Yuba College Ceramics professor Stephanie Adams is a talented individual who enjoys the art of ceramics. Not only does Adams teach ceramics, she also owns a small company in which she shares her dainty artwork with the rest of the world.
As a shy high school student, Adams found solace in the clay room. From high school through college, Adams continued to sculpt her creations with a passion. Over the years, she established her own sense of style, consisting of unique, complex or simplistic patterns on cups, bowls and mugs—which are her more common projects to create.
Although these projects favorite, she says, “I definitely improvise at times, making new pots such as sake sets, vases and lidded containers…whatever sparks my interest. If I’m feeling uncreative I stick to what I know, and if I’m feeling inspired I try something new!”
Adams’ passion for Ceramics has led to establishing her own small company in 2010, Pickle Pottery. The beginning of the small business occurred at a craft fair in Nevada City, CA. Her creations required a business name where Adams intuitively wrote down “pickle pottery,” named after her dog, Pickle. The catchy name stuck as she continued to participate in craft fairs; thereafter, recognition arose for Adams as little shops, as well as Urban Outfitters, wished to collaborate. She says, “I am very proud to have a successful little pottery business. I started out as a ceramic sculptor and in 2005, I began making pottery at the Mendocino Art Center. I realized I loved the process and have worked very hard to come up with my own personal style of pottery.”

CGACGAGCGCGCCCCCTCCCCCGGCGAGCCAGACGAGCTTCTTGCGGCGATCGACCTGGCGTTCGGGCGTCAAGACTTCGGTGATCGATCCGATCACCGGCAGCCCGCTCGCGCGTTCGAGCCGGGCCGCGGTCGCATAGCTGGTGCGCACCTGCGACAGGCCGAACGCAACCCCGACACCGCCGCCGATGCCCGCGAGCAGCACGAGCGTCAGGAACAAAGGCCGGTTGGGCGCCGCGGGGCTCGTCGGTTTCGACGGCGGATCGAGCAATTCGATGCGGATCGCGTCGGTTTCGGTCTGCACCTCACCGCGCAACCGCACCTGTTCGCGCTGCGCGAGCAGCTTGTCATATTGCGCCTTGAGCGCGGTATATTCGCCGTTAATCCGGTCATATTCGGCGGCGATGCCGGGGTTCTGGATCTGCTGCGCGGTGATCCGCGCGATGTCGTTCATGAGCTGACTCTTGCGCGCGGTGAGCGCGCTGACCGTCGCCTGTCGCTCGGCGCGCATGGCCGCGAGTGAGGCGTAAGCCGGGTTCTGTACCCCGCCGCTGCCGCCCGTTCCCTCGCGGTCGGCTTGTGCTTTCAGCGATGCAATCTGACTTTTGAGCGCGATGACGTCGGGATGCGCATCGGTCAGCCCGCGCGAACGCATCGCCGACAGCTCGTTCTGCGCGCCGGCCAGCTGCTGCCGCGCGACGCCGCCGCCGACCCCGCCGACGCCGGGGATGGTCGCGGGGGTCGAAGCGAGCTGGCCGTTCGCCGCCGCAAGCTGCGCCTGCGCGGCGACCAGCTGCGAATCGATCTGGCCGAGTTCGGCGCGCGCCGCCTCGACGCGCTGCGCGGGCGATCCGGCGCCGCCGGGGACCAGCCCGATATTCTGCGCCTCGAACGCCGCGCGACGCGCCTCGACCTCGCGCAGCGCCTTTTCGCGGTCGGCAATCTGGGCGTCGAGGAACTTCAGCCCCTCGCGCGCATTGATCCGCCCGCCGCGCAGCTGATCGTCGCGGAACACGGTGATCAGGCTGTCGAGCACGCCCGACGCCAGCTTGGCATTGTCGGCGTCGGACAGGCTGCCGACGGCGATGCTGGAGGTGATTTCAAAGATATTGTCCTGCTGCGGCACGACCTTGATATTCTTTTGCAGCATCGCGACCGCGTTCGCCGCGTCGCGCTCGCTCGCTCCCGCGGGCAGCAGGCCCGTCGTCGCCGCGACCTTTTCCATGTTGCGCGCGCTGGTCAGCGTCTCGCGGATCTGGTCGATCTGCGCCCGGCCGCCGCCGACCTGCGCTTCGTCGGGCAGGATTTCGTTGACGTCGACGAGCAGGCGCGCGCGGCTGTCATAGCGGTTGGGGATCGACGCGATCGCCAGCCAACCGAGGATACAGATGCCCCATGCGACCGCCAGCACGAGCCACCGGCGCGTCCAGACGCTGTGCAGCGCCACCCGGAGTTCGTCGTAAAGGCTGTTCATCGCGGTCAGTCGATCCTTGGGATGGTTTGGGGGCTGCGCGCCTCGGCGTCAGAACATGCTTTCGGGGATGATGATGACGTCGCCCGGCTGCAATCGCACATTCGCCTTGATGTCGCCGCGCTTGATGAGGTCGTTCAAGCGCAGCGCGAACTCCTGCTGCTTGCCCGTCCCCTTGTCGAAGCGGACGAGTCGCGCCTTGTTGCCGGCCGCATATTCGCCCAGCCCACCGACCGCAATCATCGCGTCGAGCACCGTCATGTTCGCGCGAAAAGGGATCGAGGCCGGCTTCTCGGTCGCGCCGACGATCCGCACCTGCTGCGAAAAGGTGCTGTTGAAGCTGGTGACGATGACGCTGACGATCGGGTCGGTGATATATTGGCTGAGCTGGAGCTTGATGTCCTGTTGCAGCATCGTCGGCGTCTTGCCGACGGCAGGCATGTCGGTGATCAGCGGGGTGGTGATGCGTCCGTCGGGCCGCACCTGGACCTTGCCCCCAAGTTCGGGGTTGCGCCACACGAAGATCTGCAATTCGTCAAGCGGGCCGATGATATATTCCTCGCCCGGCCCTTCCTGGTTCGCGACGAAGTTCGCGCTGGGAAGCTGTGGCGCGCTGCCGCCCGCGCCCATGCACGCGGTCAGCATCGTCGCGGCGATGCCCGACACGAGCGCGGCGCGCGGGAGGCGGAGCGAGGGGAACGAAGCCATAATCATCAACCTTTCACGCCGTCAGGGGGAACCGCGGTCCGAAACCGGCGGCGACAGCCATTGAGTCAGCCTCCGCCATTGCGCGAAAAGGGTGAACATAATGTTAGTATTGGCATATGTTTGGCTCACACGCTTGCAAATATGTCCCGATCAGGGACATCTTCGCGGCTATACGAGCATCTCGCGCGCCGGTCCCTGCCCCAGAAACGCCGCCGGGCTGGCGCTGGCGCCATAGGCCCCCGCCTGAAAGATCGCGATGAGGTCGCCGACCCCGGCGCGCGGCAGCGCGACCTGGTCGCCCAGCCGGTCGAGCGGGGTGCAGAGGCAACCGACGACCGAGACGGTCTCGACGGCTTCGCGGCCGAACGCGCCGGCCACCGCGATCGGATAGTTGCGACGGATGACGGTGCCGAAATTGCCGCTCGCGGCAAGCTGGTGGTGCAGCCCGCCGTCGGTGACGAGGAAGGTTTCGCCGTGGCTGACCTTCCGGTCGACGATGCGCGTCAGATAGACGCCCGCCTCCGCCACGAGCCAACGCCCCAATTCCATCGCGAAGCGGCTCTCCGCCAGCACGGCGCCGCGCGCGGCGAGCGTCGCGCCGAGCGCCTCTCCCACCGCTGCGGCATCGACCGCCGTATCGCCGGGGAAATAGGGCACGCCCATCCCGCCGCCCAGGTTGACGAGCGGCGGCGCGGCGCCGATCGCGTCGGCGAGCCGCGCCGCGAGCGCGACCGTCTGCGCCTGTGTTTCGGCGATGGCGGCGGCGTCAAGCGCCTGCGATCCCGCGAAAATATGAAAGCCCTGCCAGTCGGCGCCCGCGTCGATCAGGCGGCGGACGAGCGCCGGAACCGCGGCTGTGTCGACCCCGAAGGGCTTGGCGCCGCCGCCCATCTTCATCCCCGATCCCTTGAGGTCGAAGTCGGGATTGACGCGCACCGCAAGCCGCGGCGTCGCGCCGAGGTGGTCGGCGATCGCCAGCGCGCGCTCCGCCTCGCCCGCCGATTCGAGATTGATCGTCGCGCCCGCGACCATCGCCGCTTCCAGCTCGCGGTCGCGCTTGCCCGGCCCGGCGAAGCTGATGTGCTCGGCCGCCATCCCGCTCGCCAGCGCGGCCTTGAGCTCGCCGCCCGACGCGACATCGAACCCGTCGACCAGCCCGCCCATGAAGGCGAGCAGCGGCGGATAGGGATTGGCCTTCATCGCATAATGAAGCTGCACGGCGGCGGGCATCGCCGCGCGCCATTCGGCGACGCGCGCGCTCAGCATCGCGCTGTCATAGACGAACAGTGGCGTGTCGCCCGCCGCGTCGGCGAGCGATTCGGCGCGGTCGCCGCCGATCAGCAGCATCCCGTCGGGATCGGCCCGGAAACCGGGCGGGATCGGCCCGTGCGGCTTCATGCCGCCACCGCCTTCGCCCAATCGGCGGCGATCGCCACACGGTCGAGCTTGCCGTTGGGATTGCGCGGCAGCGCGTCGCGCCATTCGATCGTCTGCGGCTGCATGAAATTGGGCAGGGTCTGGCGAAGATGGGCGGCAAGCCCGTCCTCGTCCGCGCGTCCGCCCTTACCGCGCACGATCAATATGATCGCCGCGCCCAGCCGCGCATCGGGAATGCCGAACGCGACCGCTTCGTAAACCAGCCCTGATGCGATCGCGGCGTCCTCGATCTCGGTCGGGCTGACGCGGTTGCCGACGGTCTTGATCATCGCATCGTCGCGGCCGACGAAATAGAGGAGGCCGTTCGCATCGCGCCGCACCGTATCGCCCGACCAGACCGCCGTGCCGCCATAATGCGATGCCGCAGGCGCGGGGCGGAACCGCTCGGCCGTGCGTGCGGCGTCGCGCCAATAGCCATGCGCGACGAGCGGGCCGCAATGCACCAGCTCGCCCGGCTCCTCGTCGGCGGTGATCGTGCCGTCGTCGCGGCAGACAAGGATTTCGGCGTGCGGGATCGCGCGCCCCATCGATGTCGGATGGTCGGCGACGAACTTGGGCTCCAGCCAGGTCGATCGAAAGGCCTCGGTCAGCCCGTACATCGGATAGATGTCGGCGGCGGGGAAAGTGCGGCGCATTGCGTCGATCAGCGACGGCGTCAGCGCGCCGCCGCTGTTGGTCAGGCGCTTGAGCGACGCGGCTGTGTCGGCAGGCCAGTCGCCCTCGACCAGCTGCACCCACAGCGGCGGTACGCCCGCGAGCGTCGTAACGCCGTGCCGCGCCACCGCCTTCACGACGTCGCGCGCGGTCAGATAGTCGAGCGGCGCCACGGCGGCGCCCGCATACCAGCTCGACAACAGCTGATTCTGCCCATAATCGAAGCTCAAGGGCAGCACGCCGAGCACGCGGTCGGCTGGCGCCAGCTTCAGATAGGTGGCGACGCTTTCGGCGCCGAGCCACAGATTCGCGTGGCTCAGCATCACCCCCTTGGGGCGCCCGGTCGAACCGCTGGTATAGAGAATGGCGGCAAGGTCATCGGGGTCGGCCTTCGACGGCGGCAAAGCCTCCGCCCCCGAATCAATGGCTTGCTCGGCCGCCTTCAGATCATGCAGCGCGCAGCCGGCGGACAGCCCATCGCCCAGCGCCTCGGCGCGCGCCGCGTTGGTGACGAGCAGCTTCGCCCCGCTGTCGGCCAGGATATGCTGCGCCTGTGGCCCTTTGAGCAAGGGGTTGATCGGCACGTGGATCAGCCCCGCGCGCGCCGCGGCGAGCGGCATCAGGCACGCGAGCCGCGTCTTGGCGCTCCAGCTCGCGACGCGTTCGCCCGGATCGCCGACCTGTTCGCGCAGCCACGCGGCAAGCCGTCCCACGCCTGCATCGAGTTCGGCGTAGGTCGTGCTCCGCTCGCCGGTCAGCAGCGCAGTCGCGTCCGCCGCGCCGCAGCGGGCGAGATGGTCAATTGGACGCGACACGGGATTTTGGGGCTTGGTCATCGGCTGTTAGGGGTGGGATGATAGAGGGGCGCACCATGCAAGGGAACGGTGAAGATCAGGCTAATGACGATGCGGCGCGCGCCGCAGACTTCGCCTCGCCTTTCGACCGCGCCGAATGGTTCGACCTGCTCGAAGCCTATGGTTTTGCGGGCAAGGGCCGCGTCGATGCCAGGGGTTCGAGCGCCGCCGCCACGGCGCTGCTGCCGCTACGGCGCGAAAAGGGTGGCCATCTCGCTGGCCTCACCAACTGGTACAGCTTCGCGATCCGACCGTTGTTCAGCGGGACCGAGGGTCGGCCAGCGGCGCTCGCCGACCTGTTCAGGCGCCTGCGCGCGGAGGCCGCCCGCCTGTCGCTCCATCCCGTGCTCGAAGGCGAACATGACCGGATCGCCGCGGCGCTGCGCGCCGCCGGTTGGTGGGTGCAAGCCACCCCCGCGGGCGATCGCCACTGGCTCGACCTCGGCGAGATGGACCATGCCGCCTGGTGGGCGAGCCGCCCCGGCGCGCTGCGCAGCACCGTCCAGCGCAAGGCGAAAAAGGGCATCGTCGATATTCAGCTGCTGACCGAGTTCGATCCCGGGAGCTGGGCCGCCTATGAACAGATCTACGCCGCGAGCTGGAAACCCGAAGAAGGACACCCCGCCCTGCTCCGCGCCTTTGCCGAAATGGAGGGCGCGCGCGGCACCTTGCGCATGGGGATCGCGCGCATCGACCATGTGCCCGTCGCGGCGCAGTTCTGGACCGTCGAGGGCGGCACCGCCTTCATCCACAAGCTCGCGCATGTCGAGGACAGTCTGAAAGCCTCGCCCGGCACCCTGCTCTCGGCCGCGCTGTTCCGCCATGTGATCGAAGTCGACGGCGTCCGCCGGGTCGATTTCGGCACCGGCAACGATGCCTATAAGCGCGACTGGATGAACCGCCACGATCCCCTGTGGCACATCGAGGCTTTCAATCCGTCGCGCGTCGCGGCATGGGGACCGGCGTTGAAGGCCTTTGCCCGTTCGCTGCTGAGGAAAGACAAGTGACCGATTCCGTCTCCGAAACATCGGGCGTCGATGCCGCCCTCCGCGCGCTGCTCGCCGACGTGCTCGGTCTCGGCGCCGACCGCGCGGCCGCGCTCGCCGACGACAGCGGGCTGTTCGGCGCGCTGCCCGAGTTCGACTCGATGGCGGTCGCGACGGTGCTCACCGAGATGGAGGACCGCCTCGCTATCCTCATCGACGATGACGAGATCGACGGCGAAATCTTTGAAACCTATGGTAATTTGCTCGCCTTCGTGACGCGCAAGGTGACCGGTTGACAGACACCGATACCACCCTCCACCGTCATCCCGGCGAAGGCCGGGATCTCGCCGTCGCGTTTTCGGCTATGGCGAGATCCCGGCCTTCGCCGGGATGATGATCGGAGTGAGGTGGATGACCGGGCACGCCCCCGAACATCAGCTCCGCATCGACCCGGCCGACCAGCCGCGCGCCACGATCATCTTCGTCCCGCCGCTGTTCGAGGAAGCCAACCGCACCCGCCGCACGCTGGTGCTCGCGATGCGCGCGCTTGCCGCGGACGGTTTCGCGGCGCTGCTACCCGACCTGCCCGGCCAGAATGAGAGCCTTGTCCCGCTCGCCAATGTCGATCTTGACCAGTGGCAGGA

Pickle Pottery can be found on Instagram, Etsy, picklepottery.com, various shops all over the United States and Urban Outfitters.
Adams also shares her experience at Yuba College, “I love teaching at Yuba College! The students are so fun and creative. I love seeing what they come up with for their projects. They are all so talented in their own unique way. It’s so great to teach an art form that allows so much individuality.”
The multifaceted Stephanie Adams asserts her aspirations to continue teaching and running her business. She shares, “I hope to continue to be successful as a professor and small business owner.”
This story can be found in the Summer 2016 issue of The Prospector.